Under a government contract, who pays for hurricane damage?
During the performance of a contract, unanticipated circumstances can arise which increase a contractor’s costs. Sometimes, the contract allocates the risk of the unexpected event as, for example, when a contract provides that the agency will bear the risk if a contractor encounters a differing site condition that increases the contractor’s costs. In other circumstances, a principle of common law establishes which party will bear the risk of an unexpected occurrence. For example, case law provides that an agency’s failure to disclose facts to a contractor can, in some circumstances, result in the agency’s bearing the risk of unanticipated performance difficulties that increase the contractor’s costs.
Most contracts contain no specific contract provision that places the risk of hurricane damage upon the contractor or the government. Nevertheless, in such an instance, the cases uniformly state that, in accordance with common-law principles, the contractor must bear that risk.
An example: Damage from Hurricane Georges during 1998
In Trataros Constr. Co. v. General Services Administration (GSA), GSBCA No. 15081, 01-1 BCA P 31,310 (G.S.B.C.A. 2001), the contractor asserted that GSA should equitably adjust the contract price to cover the cost of replacing 1,347 roof tiles that were damaged by Hurricane Georges when it hit the island of Puerto Rico. The contractor argued (1) it could not obtain insurance that covered the hurricane damage and (2) there was nothing that it could have done to protect the roof tiles from hurricane damage. The contractor did not point to any provision in the contract or to any case law that placed the risk of a hurricane upon GSA in either of these two circumstances.
Request for equitable adjustment
The contractor’s request for an equitable adjustment to the contract price stated that the work required as a result of a Hurricane Georges amounted to a change to the contract. The contract required GSA to bear the risk of any changes that it made to the contract work and to equitably adjust the contract price to compensate for any added costs that Trataros incurred as a result of a change.
General Services Board of Contract Appeals decides against contractor
According to the GSA Board, the evidence did not establish that the work for which Trataros sought an equitable adjustment resulted from a change that GSA made to the contract’s requirements. The claim includes amounts for securing roof tiles and other loose items, protecting windows, cleaning debris, securing a crane, repairing a fence, dewatering, and repairing a window. All of these items were costs that the contract, as awarded, required the company to absorb.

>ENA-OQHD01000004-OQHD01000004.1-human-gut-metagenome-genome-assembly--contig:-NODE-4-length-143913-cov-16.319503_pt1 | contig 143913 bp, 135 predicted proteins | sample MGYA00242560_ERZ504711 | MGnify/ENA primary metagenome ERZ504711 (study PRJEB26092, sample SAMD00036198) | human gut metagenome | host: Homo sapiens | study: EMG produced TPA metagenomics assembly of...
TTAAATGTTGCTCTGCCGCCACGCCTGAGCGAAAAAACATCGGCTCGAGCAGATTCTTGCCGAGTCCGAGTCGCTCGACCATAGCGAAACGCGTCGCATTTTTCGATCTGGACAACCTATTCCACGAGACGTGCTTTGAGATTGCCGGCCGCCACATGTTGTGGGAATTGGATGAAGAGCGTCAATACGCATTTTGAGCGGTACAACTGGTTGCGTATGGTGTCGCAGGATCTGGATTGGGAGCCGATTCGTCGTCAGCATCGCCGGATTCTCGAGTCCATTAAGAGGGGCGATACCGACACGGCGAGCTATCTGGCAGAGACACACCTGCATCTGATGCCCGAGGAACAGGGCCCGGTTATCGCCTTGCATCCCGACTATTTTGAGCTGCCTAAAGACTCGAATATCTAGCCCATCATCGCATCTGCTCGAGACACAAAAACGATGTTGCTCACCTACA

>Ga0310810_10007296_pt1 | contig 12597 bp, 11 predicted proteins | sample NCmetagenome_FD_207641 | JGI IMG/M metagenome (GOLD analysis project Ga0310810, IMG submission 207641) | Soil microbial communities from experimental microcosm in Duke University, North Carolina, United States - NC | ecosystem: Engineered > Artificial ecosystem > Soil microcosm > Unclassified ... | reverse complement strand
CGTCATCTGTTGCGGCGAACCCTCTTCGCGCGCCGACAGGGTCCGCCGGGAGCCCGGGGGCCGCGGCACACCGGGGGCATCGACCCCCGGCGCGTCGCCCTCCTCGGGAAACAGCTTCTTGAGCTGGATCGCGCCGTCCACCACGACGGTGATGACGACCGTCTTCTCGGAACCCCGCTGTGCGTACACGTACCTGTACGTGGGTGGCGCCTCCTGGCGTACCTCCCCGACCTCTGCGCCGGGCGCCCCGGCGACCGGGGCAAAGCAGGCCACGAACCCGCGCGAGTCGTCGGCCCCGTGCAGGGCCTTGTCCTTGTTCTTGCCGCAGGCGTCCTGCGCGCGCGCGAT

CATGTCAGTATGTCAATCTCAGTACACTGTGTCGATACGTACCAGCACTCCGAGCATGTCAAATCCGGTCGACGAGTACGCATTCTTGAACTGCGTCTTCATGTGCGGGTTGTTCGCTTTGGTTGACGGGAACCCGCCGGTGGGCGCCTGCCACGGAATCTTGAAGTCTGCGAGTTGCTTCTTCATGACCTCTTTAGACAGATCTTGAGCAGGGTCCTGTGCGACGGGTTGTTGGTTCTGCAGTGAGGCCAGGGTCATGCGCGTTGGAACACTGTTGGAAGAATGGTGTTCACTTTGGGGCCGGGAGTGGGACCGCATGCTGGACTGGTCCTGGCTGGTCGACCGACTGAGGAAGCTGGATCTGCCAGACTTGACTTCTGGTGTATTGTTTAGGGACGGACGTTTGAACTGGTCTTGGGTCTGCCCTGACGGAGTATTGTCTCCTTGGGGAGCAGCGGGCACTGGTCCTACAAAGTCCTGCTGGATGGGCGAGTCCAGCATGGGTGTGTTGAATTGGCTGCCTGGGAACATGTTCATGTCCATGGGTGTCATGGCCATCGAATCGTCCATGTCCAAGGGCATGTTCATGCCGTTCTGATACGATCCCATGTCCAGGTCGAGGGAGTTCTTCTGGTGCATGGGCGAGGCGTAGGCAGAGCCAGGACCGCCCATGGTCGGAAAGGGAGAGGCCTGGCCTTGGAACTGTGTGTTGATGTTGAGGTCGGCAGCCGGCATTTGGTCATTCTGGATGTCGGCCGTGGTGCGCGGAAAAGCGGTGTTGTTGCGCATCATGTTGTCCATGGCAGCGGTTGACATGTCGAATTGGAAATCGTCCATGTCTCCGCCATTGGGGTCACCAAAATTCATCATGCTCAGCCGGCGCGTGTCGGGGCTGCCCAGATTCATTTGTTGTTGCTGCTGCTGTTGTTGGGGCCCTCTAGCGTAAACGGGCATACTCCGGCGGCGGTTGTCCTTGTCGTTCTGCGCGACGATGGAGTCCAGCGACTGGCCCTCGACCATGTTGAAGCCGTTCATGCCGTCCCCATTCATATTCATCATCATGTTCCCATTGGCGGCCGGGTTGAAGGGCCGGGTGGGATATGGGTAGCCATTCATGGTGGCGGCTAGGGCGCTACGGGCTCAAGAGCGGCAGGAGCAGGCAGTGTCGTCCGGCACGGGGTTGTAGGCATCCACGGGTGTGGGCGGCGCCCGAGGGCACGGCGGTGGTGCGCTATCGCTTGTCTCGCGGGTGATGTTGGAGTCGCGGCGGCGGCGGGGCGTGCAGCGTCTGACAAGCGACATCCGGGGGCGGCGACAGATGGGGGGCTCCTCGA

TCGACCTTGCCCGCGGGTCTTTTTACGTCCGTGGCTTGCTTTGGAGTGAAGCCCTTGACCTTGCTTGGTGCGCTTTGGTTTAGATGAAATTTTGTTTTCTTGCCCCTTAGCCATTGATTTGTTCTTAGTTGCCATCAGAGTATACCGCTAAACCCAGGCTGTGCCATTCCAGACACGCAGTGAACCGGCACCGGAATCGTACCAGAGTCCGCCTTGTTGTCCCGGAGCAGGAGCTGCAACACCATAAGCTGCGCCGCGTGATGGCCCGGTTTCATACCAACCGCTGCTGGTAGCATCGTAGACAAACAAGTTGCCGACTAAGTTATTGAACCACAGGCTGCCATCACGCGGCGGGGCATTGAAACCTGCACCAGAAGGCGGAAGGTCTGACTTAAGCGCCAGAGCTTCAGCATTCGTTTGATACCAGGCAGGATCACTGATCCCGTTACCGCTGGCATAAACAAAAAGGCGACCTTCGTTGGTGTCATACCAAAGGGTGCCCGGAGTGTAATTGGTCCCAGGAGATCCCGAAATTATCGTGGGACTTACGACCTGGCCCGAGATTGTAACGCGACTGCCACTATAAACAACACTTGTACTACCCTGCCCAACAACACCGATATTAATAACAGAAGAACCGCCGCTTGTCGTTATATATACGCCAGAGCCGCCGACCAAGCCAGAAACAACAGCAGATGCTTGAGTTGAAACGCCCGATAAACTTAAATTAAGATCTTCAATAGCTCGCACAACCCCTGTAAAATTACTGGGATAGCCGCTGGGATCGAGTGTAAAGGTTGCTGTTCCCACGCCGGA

The contractor was required to keep the work area free from accumulations of waste materials, to remove rubbish, and to leave the work site clean and neat. It was required to dewater the site. It was also necessary for the contractor to replace windows and to be responsible for all materials delivered and work performed until completion and acceptance of the work. The contractor was further obligated to preserve and protect roofing materials and all structures and equipment on the work site and to take all precautions necessary to protect the building during construction.
The GSA Board held the claimed costs were for work within the scope of the contract work as awarded, and not costs that resulted from a change made by GSA to the contract. Although no specific contract provision said which party will bear the risk of a hurricane, the GSA Board found that a body of case law placed this risk upon the contractor:
A hurricane is an act of God and [i]t is a general principle of law that neither party to a contract is responsible to the other for damages through a loss occasioned as a result of an act of God, unless such an obligation is expressly assumed. In the absence of a contract provision to the contrary, if a contract specifies that a contractor is required to perform certain work and is responsible for that work until it is accepted, and an act of God either makes the work more difficult or expensive or damages the work before it is completed and accepted, the contractor must bear the added costs that are caused solely by the act of God (citations omitted).
All of the costs claimed were the result of Hurricane Georges. As such, the contractor accepted the risk of incurring these costs under a firm-fixed-price contract. See FAR 16.201(a), 16.202-1. (A firm-fixed-price contract is not subject to any adjustment on the basis of the contractor’s cost experience except as allowed by a contract clause permitting an equitable adjustment.)
A lesson to be learned from the Trataros case is the essential need for a contractor—especially a construction contractor working in hurricane-prone areas—to have adequate insurance (here, builder’s risk insurance) to cover severe weather that could realistically disrupt or damage contractor operations. The only other alternative would be to request indemnification from the government under Pub. L. No. 85-804 (see FAR Part 51), but the government rarely approves such requests.
If, as in Trataros, possible damage from a hurricane is uninsurable, the contractor should think long and hard about taking on the project in the first place.
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